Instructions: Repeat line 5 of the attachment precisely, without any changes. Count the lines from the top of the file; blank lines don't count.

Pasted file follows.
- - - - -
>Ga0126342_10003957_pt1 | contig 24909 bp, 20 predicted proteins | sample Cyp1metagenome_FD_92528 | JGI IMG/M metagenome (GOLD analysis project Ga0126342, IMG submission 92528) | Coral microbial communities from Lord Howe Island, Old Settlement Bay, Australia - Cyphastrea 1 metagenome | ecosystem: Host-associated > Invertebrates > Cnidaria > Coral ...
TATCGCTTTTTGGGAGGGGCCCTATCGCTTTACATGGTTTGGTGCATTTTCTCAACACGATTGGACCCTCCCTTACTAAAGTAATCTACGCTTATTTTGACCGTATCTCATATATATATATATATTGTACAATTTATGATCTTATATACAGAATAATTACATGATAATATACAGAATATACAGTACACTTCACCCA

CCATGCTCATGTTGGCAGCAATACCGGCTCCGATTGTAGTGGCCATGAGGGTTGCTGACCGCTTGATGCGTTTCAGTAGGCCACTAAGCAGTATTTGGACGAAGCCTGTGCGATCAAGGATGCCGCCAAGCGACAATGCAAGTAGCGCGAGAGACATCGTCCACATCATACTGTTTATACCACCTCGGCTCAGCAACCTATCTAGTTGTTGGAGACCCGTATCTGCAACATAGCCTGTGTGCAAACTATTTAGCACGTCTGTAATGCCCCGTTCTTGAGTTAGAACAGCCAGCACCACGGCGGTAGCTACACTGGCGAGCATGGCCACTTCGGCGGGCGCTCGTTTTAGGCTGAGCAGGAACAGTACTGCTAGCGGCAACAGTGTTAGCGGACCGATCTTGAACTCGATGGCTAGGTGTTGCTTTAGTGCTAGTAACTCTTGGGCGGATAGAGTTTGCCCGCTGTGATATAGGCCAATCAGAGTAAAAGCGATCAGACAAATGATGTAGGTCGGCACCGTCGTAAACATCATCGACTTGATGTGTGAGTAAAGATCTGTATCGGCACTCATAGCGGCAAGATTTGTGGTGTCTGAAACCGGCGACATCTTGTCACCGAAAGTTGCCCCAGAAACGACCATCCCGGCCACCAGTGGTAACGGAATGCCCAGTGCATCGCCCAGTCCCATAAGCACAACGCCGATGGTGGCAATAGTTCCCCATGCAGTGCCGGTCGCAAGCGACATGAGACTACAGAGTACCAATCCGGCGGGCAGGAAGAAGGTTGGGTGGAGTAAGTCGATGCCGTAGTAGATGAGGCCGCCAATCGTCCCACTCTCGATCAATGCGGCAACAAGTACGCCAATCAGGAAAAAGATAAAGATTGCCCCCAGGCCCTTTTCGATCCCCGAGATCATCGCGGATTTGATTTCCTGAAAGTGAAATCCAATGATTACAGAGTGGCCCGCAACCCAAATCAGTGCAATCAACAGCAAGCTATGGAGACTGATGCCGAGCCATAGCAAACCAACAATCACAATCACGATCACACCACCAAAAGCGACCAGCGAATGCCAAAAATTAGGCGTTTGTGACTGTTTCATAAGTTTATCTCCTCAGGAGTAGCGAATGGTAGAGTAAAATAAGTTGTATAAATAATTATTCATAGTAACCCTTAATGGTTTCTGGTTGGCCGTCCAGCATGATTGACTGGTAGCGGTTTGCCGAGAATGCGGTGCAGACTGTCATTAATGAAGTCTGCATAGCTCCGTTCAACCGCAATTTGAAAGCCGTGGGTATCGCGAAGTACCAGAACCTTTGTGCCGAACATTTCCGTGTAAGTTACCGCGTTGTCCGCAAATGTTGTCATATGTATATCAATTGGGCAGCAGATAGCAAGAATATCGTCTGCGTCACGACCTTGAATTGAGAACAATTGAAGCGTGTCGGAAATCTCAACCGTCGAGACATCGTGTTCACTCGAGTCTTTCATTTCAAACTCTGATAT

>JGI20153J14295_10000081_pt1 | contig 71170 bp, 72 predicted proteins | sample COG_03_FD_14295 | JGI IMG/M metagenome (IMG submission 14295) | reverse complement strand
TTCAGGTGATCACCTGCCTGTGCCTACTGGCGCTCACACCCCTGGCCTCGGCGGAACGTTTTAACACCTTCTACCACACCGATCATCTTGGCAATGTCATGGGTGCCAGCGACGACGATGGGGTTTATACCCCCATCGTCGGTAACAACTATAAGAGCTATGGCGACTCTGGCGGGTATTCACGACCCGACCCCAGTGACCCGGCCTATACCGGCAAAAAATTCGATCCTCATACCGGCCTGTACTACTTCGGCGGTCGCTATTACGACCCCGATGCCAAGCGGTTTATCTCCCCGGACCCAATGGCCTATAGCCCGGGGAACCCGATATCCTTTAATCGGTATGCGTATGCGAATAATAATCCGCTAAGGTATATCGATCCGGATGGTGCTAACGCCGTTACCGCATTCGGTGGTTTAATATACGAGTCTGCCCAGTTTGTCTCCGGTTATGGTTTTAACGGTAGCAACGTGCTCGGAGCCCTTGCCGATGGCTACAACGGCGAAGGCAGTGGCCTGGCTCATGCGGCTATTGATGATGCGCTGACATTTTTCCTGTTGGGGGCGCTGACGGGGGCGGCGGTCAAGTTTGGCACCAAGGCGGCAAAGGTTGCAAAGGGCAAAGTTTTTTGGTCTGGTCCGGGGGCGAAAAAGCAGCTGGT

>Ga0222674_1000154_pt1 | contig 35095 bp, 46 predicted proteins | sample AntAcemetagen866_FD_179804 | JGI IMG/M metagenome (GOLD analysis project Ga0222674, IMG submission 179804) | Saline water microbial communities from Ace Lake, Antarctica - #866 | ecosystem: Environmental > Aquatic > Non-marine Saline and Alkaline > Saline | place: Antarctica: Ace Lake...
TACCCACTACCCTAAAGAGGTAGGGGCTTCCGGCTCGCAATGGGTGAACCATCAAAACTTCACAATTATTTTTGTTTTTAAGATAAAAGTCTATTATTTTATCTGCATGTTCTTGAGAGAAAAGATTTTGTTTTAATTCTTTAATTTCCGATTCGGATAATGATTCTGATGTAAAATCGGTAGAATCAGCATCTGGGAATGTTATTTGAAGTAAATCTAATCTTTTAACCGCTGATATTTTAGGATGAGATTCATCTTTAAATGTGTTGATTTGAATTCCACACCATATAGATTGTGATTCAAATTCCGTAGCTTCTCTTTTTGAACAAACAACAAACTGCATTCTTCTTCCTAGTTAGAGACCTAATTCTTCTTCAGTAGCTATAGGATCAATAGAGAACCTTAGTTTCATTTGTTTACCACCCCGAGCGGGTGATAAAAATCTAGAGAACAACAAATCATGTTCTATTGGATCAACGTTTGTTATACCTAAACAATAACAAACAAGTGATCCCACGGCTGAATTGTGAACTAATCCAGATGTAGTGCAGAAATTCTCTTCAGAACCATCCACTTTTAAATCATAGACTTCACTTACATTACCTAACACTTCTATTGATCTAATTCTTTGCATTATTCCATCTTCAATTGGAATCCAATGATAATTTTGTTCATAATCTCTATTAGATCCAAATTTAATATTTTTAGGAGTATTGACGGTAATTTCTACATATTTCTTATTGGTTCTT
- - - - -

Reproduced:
TTCAGGTGATCACCTGCCTGTGCCTACTGGCGCTCACACCCCTGGCCTCGGCGGAACGTTTTAACACCTTCTACCACACCGATCATCTTGGCAATGTCATGGGTGCCAGCGACGACGATGGGGTTTATACCCCCATCGTCGGTAACAACTATAAGAGCTATGGCGACTCTGGCGGGTATTCACGACCCGACCCCAGTGACCCGGCCTATACCGGCAAAAAATTCGATCCTCATACCGGCCTGTACTACTTCGGCGGTCGCTATTACGACCCCGATGCCAAGCGGTTTATCTCCCCGGACCCAATGGCCTATAGCCCGGGGAACCCGATATCCTTTAATCGGTATGCGTATGCGAATAATAATCCGCTAAGGTATATCGATCCGGATGGTGCTAACGCCGTTACCGCATTCGGTGGTTTAATATACGAGTCTGCCCAGTTTGTCTCCGGTTATGGTTTTAACGGTAGCAACGTGCTCGGAGCCCTTGCCGATGGCTACAACGGCGAAGGCAGTGGCCTGGCTCATGCGGCTATTGATGATGCGCTGACATTTTTCCTGTTGGGGGCGCTGACGGGGGCGGCGGTCAAGTTTGGCACCAAGGCGGCAAAGGTTGCAAAGGGCAAAGTTTTTTGGTCTGGTCCGGGGGCGAAAAAGCAGCTGGT